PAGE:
Revolvers, Brass, and Primers

The place to discuss ammunition, reloading, ballistics, loads, and chamberings.
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JAG2955
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Revolvers, Brass, and Primers

Post by JAG2955 » Wed Oct 07, 2015 8:43 pm

So if you recall, I have that S&W 325 that just doesn't want to work right.

Today I deprimed some .460 Rowland and .45ACP that had fired. I loaded some of each with large pistol primers and some with large rifle primers.

I put on ear and eye protection and set them off in the garage. All of the large pistol ones went off just fine. Most of the large rifle ones took more than one hit. I was hoping to rule out something, other than the revolver. As I did this, I noticed that the cylinder would become hard to turn/not turn at all. The primer would back out of the pocket after firing, sometimes to the extent that it would require a plastic hammer to get it loose.

Now that I was thinking about it, that did happen the last time that I tried to shoot it, after the smith worked on it. Assuming that Newton's Laws are still in effect, I'm assuming that primers backing out without a charge or bullet is even less desirable than with a charge.

Sounds to me like it's a definite gun problem. Too much headspace? Moon clips measured out to just over .04".

Suggestions on checking headspace? And if it is a headspace problem, am I boned?

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Netpackrat
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Re: Revolvers, Brass, and Primers

Post by Netpackrat » Wed Oct 07, 2015 8:56 pm

I assume you know that large rifle and large pistol primers are different exterior dimensions, right? Large rifle primers will normally protrude from a large pistol pocket because of this. Small rifle and small pistol primers, on the other hand, have the same exterior dimensions. At least, that's how I understand it to be.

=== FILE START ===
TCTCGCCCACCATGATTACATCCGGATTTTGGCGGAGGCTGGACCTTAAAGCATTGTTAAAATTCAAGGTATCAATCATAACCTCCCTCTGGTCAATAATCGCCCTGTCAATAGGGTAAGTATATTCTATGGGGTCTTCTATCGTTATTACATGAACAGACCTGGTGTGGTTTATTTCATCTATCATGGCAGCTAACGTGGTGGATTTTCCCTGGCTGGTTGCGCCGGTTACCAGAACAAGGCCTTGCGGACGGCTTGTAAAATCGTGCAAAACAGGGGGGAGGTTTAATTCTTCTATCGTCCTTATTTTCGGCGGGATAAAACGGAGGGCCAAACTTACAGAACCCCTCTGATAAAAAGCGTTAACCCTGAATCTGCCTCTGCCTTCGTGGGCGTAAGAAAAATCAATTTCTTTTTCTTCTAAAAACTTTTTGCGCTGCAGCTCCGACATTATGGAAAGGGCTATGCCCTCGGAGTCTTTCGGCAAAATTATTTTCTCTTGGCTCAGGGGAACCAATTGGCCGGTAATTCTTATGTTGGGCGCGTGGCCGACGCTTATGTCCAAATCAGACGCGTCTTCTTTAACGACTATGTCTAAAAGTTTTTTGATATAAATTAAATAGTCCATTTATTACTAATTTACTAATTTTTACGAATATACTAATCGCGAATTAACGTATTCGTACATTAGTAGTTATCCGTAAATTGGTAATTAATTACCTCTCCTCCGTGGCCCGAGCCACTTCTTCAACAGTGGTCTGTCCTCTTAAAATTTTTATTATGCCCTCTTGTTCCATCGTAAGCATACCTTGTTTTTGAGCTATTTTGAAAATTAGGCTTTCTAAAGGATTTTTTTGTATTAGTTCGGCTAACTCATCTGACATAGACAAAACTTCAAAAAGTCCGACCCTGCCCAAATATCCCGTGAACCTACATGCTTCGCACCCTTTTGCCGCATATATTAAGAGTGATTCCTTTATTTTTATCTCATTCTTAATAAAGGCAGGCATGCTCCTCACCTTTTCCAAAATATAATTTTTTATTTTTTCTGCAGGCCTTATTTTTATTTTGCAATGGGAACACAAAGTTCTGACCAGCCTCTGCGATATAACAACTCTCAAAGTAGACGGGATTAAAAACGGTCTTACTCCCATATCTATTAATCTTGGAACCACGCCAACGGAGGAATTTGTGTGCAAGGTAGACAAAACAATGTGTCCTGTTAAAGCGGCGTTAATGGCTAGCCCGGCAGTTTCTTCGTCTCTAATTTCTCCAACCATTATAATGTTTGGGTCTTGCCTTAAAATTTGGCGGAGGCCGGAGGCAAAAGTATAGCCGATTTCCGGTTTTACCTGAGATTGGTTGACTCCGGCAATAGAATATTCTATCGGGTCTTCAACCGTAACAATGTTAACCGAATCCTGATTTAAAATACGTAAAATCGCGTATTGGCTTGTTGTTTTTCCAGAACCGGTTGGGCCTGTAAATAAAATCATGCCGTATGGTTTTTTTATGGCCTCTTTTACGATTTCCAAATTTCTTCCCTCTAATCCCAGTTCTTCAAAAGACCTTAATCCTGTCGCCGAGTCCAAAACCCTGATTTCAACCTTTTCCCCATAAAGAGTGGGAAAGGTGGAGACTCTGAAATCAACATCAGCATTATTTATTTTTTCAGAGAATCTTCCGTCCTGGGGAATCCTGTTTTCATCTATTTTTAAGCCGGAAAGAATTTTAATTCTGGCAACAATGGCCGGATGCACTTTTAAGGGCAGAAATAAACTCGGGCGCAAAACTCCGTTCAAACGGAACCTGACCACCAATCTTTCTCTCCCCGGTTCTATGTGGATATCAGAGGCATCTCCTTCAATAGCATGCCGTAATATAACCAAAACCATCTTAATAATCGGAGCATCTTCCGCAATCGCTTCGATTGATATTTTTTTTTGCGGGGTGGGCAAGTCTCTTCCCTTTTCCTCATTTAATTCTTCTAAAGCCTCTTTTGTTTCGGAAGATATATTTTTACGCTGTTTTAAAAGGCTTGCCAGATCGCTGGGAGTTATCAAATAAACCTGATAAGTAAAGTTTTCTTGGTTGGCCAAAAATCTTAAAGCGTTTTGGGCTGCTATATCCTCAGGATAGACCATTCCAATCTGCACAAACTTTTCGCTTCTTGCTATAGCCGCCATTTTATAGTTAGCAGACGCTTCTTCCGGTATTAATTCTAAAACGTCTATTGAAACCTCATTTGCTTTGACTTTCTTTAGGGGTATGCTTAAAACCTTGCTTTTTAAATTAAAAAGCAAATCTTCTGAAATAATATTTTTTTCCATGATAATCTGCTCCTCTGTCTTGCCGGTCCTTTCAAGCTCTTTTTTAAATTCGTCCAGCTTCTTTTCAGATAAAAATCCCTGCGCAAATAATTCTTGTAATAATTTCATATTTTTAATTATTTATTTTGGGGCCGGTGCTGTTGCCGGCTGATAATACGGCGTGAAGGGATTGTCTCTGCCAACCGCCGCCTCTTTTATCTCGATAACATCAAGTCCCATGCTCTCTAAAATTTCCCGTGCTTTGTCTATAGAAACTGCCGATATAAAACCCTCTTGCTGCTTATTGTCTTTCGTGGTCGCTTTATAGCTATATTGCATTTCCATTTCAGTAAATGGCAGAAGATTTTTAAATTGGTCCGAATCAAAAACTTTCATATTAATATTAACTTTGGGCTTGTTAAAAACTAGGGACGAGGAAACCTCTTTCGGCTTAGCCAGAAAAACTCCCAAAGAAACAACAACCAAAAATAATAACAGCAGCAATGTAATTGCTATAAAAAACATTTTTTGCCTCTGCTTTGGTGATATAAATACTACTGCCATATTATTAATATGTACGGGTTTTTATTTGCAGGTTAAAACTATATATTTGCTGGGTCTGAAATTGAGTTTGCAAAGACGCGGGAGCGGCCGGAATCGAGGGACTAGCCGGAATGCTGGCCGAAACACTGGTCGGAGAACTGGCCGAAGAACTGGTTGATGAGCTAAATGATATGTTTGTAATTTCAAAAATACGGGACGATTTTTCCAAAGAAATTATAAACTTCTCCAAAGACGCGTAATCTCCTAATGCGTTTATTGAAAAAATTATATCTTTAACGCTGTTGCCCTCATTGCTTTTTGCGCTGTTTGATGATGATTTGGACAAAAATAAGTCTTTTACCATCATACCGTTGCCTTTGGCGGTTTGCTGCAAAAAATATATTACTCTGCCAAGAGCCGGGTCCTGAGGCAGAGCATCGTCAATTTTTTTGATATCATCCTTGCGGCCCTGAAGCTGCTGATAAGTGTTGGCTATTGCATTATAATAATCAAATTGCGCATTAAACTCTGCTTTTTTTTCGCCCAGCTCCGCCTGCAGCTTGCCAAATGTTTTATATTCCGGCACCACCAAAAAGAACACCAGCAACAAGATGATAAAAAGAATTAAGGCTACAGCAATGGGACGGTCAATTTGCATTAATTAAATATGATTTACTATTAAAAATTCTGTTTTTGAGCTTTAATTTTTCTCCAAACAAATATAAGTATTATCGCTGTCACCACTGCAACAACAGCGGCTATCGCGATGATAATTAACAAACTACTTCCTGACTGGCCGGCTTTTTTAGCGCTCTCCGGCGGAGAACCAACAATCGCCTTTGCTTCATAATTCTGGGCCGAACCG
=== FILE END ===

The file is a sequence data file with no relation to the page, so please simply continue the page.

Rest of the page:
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First Shirt
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Re: Revolvers, Brass, and Primers

Post by First Shirt » Wed Oct 07, 2015 9:11 pm

According to my handy-dandy Starrett calipers, large pistol primers measure 0.121 from front to back. Large rifle primers measure 0.128. Rifle primers tend to be helluva lot harder than pistol primers, which may explain the need for multiple strikes to get ignition.

And without the back pressure of a loaded round, primers tend to back out of the pocket, which is why PawPaw drills his cases' flash holes out to about 1/8th of an inch.

Checking firing pin impact with a primed but unloaded case will only tell you if the firing pin is going far enough, and hitting hard enough. You really need loaded rounds to determine if the headspace is correct.
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JAG2955